• CHRYSEE G. SAMILLANO
The secretary general of Power Watch Negros Advocates yesterday stressed that they are not sowing fear among consumer members of Central Negros Electric Cooperative since they are a watchdog and only want to strengthen and build up the power utility firm.
Wennie Sancho was reacting to the appeal of National Electrification Administrator Antonio Mariano Almeda for consumer’s groups “not to sow fear and intrigue among member-consumers of Ceneco.”
Almeda had said that as far as NEA is concerned, “there is no reason for us to think ill, that Ceneco is being mismanaged.” He also appealed to the consumer groups to allow Ceneco officials to do their work since they are trying to negotiate the rates. He believes that the prevailing generation rate of P10/kWh is within the accepted price rate in the market.
Sancho said Almeda should have consulted the proper people not the people in Ceneco because all indications will show that Ceneco is an ailing cooperative.
Power Watch recently spearheaded the launching of Save and Protect the Ceneco Consumers (SPCC), which urged NEA to declare Ceneco an ailing cooperative, citing its indebtedness of P54 million in security bond which Kepco-KSPC is demanding, including accrued bank interest; its differential billing from Kepco-KSPC regarding the 20 MW extension amounting to P259 million; its systems losses; and interest from loans.
“We are not sowing unnecessary fear. This is part of a democratic process. The people have the right to petition the government for redress of grievances and it is within our constitutional right to say what we want to express,” Sancho said adding that matters of public concern should not be withheld from the consumers.
After all, Ceneco is an institution imbued with public interest and it is not free from criticism like all other government officials. They should not be onion-skinned. They should face the issue by answering the complaining party and establish a dialog between the consumers and the people from NEA and the power utility firm, he added.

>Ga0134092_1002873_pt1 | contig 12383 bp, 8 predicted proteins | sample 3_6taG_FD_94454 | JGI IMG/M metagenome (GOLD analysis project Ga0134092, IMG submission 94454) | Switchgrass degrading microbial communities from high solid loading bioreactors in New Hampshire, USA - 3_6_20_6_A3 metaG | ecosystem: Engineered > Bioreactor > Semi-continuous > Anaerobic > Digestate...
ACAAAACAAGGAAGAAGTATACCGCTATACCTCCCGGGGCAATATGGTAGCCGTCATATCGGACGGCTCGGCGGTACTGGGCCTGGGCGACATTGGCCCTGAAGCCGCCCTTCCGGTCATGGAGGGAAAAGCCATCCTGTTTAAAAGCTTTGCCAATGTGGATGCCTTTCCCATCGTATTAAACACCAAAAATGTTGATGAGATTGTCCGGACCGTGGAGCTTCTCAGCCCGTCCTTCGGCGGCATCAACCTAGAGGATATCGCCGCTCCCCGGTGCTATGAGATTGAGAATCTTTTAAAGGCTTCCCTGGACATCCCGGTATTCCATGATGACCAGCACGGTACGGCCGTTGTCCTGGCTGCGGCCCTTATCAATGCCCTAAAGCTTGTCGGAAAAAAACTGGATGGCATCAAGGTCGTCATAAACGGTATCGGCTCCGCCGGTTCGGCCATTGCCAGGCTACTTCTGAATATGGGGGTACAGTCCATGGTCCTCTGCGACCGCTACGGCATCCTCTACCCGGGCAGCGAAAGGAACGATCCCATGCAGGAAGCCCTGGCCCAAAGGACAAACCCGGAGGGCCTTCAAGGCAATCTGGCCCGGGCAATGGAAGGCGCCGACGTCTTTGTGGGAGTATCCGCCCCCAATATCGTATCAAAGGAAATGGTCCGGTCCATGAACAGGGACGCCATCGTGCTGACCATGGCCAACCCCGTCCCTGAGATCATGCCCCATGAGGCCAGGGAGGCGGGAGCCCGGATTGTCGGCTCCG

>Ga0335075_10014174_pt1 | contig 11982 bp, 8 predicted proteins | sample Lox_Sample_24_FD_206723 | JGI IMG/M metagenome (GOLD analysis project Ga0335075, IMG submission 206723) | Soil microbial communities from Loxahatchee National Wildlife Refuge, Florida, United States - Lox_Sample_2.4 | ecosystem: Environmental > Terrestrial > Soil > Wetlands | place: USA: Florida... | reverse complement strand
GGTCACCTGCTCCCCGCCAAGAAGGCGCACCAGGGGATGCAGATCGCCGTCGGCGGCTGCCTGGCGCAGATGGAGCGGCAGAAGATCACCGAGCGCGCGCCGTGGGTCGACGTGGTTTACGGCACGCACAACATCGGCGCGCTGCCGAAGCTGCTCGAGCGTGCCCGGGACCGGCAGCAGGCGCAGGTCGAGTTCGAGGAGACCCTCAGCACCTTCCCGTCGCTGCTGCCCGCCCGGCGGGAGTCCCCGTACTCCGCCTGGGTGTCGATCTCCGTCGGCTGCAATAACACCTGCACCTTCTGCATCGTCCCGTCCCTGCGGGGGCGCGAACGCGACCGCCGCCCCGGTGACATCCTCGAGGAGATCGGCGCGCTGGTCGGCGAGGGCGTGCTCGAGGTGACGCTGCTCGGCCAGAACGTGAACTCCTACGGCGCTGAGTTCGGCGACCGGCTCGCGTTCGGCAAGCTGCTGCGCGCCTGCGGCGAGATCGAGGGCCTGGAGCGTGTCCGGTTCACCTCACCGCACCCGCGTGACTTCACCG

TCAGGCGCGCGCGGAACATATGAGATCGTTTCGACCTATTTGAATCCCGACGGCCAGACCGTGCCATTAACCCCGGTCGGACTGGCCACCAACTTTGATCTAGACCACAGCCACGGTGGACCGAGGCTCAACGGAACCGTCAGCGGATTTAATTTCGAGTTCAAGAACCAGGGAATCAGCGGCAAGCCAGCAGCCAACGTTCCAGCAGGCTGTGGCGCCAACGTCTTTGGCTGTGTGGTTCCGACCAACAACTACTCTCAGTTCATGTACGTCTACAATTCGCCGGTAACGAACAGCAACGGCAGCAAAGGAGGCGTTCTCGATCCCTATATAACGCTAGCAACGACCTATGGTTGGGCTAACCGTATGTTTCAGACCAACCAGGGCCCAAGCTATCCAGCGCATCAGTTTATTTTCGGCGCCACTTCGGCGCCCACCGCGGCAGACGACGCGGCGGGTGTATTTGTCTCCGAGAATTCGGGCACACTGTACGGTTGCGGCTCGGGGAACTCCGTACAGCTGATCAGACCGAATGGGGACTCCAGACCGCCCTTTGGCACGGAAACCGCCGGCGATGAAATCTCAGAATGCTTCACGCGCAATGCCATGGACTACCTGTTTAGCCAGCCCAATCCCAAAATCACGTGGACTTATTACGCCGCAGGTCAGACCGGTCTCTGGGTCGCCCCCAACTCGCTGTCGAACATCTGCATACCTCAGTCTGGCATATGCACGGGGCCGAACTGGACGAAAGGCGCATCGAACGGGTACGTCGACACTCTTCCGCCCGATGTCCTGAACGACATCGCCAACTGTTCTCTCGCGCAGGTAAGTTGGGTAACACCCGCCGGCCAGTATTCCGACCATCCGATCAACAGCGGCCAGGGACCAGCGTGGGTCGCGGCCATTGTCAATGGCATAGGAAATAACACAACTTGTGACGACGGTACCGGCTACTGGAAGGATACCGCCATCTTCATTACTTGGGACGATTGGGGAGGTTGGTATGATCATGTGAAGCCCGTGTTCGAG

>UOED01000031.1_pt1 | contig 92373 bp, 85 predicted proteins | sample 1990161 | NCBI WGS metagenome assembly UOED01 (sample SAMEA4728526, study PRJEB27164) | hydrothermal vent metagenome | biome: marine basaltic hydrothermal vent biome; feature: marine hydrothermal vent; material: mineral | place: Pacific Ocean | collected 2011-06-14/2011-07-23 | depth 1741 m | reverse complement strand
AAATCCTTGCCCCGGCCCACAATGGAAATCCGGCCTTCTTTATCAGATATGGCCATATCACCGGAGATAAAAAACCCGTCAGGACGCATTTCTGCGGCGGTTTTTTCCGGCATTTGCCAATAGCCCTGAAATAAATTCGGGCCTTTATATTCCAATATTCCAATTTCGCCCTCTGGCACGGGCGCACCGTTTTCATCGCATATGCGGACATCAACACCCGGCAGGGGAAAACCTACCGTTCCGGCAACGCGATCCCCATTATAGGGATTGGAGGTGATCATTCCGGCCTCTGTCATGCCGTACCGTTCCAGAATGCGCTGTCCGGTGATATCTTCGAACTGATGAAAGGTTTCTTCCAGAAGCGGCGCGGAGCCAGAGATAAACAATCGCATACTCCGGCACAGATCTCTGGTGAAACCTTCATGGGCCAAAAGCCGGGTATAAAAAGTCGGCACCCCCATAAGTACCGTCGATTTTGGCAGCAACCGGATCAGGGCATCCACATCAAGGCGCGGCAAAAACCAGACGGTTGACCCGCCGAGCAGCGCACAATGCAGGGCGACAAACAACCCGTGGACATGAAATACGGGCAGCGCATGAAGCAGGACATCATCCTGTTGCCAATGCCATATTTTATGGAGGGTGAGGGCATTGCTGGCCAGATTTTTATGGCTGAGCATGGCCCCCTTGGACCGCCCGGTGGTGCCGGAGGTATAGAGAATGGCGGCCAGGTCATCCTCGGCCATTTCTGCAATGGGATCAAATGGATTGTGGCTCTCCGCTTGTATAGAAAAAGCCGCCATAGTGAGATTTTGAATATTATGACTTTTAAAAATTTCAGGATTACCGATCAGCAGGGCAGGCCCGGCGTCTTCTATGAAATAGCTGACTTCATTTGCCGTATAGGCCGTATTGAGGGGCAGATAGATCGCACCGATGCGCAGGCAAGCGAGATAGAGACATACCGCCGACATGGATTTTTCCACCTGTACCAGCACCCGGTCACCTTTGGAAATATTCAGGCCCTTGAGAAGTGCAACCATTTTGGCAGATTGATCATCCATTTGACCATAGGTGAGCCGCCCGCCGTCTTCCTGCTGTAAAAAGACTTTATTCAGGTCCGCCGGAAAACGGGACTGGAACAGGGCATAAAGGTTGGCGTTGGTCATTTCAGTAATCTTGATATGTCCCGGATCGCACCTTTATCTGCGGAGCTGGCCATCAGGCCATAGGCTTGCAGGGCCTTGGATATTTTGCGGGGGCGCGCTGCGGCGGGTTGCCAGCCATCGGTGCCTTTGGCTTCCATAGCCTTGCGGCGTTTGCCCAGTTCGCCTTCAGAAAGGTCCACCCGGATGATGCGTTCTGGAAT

Sancho said Ceneco should not call them member-consumer-members (MCOs) if they do not have access to records such as contracts and other documents for reason of the confidentiality clause, he said.
“We respect NEA, so NEA should also respect our rights to criticize. We are not here to destroy Ceneco but are here to strengthen and build it up since it is actually ailing. I want to see Ceneco as an institution that is really pro-people and is really serving the interest of the people rather than a cooperative, which is not actually a true cooperative,” he said.
If it is to be accepted as a genuine cooperative, Ceneco should be returned to the people, Sancho said.
“Let us bring back Ceneco to the people because it belongs to the people. It is their cooperative. It is not the cooperative of the office or members of the Board of Ceneco,” he added.
Meanwhile, Sancho said they would like to believe that newly installed acting Ceneco general manager Arnel Lapore will be able to manage Ceneco as it should be managed – a genuine cooperative for the people.
He is not new in Ceneco as he has served as president of the Ceneco Board. He is more in the position to exercise value judgement because he knows the issues affecting Ceneco, and would be able to provide solutions. But if he reneges on his advocacy to reform Ceneco, then that is another story, he added.*